Also, the GraphQL completion time does not include time spent making the inventory connections required for multi-location stores.

___END___
Tourist
11 0 3

Thank you for the information. More questions from me:

1. In the 25 minute period you are not rate-limited?

2. Using REST 25 hours is a long time. Is this time largely due to REST rate limits? If you handle rate limits do you use external library?

3. How many times a day do you do this?

 

Also, the GraphQL completion time does not include time spent making the inventory connections required for multi-location stores.

This is guaranteeing that the 174,000 are updates and not no ops? What is the time that this takes, given your comparisons seems that it is not factor but curious? 

 

 

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Conner
Explorer
49 1 9

1. In the 25 minute period you are not rate-limited?

Rate-limiting was still a factor. However, using GraphQL you can benefit from using small queries (as seen in extensions.cost.requestedQueryCost and extensions.cost.actualQueryCost). You can then check extensions.cost.throttleStatus to see where you stand.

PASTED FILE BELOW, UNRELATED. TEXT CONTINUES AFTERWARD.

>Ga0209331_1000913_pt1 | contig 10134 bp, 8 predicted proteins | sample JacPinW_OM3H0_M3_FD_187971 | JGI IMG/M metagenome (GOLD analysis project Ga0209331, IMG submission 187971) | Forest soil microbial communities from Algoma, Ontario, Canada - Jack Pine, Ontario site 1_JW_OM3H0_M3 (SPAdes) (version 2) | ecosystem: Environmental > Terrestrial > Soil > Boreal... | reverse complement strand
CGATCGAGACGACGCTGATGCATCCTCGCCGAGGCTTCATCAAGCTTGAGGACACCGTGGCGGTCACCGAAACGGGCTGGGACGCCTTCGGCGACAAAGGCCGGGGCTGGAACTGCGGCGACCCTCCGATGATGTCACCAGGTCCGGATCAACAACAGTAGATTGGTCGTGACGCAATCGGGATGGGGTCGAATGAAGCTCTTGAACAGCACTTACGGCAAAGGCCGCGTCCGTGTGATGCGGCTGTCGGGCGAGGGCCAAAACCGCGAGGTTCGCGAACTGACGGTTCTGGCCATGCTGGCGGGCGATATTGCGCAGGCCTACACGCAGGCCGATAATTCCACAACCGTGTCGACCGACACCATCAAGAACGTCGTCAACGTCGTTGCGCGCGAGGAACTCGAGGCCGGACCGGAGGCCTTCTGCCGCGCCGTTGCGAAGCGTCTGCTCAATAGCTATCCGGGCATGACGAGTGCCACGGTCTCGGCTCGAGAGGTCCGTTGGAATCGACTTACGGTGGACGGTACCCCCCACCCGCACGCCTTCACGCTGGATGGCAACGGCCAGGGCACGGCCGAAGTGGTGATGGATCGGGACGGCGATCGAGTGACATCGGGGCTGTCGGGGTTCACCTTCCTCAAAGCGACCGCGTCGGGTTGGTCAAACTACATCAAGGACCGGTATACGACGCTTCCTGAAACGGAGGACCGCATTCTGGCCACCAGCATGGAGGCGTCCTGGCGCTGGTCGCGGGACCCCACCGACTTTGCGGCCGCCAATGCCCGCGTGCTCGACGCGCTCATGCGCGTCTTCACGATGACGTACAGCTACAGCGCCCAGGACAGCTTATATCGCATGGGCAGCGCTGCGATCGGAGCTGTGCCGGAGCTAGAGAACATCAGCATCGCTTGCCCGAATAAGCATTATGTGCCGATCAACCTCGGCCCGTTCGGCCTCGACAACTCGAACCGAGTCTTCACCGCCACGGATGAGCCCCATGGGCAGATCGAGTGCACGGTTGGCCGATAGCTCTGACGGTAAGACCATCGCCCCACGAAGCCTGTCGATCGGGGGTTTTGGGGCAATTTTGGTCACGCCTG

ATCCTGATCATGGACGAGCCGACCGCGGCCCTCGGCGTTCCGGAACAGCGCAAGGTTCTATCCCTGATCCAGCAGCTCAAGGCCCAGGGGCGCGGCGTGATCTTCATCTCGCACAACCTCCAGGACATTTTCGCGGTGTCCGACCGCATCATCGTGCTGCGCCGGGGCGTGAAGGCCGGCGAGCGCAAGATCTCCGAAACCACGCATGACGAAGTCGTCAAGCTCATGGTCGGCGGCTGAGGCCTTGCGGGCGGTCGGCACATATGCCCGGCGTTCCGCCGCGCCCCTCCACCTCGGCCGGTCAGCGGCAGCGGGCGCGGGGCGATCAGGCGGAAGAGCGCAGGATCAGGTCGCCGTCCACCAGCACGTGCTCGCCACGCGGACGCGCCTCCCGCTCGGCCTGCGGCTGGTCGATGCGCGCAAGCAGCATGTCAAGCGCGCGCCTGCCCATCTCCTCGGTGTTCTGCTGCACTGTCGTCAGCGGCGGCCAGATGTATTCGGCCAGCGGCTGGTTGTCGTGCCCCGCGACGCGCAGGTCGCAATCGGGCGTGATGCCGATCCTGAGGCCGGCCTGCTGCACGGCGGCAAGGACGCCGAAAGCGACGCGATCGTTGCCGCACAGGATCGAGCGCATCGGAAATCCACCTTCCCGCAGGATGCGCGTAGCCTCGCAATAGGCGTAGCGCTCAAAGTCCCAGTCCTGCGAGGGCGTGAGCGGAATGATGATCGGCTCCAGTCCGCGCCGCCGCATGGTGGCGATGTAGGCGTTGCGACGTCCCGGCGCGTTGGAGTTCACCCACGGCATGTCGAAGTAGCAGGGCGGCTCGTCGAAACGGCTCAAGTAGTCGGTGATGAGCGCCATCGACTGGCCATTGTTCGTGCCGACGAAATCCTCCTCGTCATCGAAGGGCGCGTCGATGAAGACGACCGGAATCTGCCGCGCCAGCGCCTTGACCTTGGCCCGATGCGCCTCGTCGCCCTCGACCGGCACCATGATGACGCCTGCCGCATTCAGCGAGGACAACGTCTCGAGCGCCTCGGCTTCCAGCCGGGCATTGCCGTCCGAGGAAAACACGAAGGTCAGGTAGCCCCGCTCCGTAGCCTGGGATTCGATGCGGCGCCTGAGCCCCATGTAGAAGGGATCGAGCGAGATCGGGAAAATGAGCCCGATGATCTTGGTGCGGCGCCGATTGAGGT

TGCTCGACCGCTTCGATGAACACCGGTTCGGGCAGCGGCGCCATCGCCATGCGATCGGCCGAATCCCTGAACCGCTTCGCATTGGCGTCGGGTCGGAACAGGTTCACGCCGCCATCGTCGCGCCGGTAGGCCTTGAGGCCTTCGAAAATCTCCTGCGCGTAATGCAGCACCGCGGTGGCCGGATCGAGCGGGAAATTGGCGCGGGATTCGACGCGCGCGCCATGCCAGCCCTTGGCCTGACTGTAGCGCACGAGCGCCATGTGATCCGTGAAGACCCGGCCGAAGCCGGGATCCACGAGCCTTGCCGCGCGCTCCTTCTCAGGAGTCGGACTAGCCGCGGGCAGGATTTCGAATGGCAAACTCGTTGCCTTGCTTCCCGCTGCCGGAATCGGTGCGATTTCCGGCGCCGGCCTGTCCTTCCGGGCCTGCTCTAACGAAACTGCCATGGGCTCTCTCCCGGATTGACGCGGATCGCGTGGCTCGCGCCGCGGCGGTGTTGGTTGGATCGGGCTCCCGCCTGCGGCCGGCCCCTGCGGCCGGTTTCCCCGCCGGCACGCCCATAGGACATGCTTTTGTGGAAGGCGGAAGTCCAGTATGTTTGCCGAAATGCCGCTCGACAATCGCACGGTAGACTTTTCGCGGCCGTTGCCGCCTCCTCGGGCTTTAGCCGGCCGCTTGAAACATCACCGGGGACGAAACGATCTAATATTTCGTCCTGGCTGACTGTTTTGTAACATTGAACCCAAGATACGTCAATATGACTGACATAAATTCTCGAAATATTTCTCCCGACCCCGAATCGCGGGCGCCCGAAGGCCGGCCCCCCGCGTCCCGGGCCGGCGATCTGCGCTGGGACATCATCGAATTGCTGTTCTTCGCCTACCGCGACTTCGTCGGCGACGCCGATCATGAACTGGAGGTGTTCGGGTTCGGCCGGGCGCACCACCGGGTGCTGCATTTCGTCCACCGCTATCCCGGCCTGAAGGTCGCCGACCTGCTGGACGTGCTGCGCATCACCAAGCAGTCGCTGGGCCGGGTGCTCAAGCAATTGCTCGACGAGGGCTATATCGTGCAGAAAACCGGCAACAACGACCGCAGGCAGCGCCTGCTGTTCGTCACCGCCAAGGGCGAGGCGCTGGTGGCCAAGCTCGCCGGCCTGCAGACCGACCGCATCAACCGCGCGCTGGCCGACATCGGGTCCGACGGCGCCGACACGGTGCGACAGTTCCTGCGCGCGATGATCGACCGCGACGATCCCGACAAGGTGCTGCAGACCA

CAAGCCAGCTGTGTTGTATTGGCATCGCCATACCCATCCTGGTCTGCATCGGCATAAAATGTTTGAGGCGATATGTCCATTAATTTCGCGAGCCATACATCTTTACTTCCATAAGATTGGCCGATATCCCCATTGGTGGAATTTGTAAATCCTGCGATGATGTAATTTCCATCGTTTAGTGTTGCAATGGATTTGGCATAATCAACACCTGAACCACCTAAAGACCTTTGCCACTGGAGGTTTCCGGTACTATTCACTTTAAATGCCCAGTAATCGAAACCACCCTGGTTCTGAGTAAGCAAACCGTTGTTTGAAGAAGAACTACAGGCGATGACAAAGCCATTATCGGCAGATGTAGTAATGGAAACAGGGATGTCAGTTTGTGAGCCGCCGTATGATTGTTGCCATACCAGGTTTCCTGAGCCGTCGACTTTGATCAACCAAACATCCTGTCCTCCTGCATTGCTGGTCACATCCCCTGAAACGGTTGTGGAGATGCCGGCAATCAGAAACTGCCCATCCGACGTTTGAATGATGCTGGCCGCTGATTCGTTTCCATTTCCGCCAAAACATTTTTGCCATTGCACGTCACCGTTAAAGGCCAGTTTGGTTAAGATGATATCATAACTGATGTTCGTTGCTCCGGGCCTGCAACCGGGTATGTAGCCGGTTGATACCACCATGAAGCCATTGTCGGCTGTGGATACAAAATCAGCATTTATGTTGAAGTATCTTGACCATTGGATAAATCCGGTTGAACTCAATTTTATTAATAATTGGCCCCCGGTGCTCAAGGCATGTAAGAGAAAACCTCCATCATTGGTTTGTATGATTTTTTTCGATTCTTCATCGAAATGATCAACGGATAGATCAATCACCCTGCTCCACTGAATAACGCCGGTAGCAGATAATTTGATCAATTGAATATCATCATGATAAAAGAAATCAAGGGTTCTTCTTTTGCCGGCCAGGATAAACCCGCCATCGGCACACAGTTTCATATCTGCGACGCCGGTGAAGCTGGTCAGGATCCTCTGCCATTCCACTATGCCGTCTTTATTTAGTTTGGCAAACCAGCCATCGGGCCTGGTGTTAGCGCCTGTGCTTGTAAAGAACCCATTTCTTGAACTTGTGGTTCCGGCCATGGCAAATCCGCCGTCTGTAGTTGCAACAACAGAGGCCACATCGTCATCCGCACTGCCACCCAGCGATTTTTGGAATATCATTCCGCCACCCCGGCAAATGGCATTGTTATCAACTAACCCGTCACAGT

2. Using REST 25 hours is a long time. Is this time largely due to REST rate limits? If you handle rate limits do you use external library?

Correct. Standard Shopify allows 2 API requests per second. No external library used.

3. How many times a day do you do this?

This was just a one-time audit to set inventory up initially, which ties into your final questions. If this is for new inventory and you have multiple locations, you need to connect the inventory to each location (it is only connected to the default location initially). I believe that using the REST API call to set inventory quantity connects the inventory to a location in one step. With GraphQL, you need an additional step to connect it. It's been a while so I can't remember exactly how long it took, but it likely took longer than the inventory quantity updates due to connecting all inventory to all locations. I don't recall it taking a long time still (perhaps an hour or two?).